The millimeter wave radar sensor that keeps “out of the circle” has a promising market prospect

How to monitor basic vital signs such as heartbeat and breathing? For this demand, I believe that the first response of most people is the hospital’s electrocardiograph and other professional medical monitoring equipment. In recent years, with the rise of wearable devices, many smart watches and bracelets can also obtain the user’s pulse, blood oxygen and other physical parameters in real time through the photoelectric method, which has brought great convenience to people.

Author: Avnet

How to monitor basic vital signs such as heartbeat and breathing? For this demand, I believe that the first response of most people is the hospital’s electrocardiograph and other professional medical monitoring equipment. In recent years, with the rise of wearable devices, many smart watches and bracelets can also obtain the user’s pulse, blood oxygen and other physical parameters in real time through the photoelectric method, which has brought great convenience to people.

But these methods above have one thing in common. They are all “contact” measurement schemes, which is to connect the sensor directly to the body of the measured object. If I want to find a “non-contact” measurement method, is it feasible to complete the real-time monitoring of heartbeat and respiration in an empty space? Such a measurement scheme already exists! It uses millimeter wave radar technology.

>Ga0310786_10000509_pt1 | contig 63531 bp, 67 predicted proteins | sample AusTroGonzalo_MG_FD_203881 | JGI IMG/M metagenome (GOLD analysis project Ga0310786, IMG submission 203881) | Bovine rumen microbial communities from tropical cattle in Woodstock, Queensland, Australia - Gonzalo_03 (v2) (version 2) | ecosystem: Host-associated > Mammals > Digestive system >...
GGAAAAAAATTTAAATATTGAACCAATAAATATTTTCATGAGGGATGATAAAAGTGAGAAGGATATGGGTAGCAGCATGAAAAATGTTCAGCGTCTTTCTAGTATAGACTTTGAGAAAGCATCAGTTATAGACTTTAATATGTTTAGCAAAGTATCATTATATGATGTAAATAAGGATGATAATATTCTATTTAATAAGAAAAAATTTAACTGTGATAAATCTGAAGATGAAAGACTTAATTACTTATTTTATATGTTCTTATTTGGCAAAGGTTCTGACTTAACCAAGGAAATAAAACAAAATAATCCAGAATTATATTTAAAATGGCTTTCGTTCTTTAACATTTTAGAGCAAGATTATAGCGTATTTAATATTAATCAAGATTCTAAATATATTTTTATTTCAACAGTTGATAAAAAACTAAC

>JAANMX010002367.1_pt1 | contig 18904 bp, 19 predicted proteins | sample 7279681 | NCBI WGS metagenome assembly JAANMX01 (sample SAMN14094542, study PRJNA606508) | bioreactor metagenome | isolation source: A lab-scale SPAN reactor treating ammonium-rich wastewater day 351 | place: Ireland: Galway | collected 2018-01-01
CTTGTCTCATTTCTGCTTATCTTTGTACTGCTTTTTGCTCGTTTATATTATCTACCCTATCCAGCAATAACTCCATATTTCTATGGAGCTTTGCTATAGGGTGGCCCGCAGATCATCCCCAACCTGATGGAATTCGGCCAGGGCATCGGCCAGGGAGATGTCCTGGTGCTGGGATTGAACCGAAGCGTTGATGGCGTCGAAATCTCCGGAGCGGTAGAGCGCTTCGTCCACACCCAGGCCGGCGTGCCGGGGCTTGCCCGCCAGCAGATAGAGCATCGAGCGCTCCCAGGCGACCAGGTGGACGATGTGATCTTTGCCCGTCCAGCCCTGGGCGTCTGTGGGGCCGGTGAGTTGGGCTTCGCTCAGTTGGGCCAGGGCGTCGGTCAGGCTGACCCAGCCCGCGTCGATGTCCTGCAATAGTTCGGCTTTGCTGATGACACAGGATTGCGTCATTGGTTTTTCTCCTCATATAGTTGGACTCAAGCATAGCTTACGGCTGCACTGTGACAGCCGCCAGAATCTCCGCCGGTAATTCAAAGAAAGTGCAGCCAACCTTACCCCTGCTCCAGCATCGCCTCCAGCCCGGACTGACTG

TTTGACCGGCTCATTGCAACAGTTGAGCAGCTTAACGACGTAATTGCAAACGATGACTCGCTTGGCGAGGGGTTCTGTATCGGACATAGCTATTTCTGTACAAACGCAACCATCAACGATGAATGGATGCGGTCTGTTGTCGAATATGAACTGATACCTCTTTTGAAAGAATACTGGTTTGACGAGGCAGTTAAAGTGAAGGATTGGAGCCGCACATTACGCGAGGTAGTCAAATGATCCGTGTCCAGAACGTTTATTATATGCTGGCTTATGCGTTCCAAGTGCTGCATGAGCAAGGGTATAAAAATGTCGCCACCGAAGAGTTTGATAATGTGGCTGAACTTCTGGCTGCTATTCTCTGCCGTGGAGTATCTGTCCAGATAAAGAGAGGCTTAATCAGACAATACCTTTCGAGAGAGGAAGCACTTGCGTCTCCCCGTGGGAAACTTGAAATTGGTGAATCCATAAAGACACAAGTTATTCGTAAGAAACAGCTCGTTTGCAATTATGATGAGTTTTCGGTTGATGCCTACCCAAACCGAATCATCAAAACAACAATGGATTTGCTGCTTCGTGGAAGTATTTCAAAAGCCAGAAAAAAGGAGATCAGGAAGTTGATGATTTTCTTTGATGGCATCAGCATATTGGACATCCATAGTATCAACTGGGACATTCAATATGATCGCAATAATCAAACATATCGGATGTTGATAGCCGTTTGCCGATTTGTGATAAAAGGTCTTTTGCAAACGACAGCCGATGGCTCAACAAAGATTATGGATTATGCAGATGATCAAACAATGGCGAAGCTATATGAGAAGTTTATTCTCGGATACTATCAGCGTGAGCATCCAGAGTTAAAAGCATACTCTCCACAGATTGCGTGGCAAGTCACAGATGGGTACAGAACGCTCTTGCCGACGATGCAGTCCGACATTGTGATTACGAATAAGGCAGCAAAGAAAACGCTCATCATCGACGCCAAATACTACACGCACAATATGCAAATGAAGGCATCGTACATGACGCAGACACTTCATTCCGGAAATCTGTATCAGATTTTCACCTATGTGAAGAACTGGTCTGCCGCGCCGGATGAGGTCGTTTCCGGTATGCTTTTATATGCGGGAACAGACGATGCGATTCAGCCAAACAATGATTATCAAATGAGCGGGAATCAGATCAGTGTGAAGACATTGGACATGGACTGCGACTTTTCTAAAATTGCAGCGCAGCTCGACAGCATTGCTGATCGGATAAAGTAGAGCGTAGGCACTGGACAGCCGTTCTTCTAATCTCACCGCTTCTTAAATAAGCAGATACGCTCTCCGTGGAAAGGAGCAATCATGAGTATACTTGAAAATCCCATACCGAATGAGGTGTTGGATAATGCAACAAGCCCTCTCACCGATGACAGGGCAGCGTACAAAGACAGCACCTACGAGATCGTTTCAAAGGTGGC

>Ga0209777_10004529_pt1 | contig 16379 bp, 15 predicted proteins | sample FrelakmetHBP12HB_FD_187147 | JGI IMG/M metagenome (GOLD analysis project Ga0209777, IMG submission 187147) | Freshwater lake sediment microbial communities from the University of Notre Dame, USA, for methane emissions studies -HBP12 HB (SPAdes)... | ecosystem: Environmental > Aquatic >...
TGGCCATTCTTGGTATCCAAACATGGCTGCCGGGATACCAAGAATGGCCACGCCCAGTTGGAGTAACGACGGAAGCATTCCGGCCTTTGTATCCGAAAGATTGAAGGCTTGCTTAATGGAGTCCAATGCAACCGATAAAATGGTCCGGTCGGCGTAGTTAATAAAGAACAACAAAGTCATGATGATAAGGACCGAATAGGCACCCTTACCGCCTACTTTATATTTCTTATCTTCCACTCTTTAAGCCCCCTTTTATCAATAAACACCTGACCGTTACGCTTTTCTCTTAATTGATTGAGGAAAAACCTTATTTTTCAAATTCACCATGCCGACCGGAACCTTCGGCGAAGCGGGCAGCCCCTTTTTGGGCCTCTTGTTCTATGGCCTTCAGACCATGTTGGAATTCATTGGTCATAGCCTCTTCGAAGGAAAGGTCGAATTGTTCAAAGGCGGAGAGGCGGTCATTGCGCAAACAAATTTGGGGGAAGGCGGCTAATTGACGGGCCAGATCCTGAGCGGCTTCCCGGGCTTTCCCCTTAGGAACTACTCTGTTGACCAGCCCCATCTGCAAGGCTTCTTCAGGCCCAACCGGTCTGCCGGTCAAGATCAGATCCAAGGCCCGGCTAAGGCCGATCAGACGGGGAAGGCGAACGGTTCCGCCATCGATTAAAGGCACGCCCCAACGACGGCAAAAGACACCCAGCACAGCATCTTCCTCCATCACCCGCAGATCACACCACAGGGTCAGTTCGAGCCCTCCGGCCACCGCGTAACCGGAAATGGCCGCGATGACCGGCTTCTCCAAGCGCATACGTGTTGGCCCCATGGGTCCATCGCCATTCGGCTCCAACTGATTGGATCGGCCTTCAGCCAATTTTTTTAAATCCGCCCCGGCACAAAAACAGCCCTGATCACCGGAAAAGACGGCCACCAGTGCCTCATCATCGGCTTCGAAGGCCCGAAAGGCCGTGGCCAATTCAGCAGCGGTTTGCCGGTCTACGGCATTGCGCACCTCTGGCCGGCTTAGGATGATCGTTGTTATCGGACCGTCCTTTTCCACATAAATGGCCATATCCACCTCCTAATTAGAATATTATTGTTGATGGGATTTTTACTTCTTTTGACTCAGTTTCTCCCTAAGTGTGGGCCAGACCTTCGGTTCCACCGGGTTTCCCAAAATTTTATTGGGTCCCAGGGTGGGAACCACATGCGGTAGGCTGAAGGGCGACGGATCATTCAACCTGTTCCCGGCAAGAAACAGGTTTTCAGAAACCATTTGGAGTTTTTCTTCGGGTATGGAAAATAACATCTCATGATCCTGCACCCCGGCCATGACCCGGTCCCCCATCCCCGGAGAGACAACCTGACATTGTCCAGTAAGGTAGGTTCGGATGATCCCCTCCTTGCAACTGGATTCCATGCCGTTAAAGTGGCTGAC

“Latecomer” with good performance

As we all know, the earliest application of radar is in the military. The principle is to generate and send a signal with a frequency that gradually increases with time through the transmitter. When this signal encounters an object, it will be reflected back. The delay is 2 of the distance/speed of light value. Times, and there is a frequency difference between the returned waveform and the transmitted waveform. This frequency difference has a linear relationship with the time delay. By subtracting these two frequencies, you can get the difference between the two frequencies (beat frequency). ), from which the distance between the object and the radar can be calculated. On this basis, not only can it know whether the measured target exists, but also accurate information such as the target’s position, direction, distance, and speed can be calculated.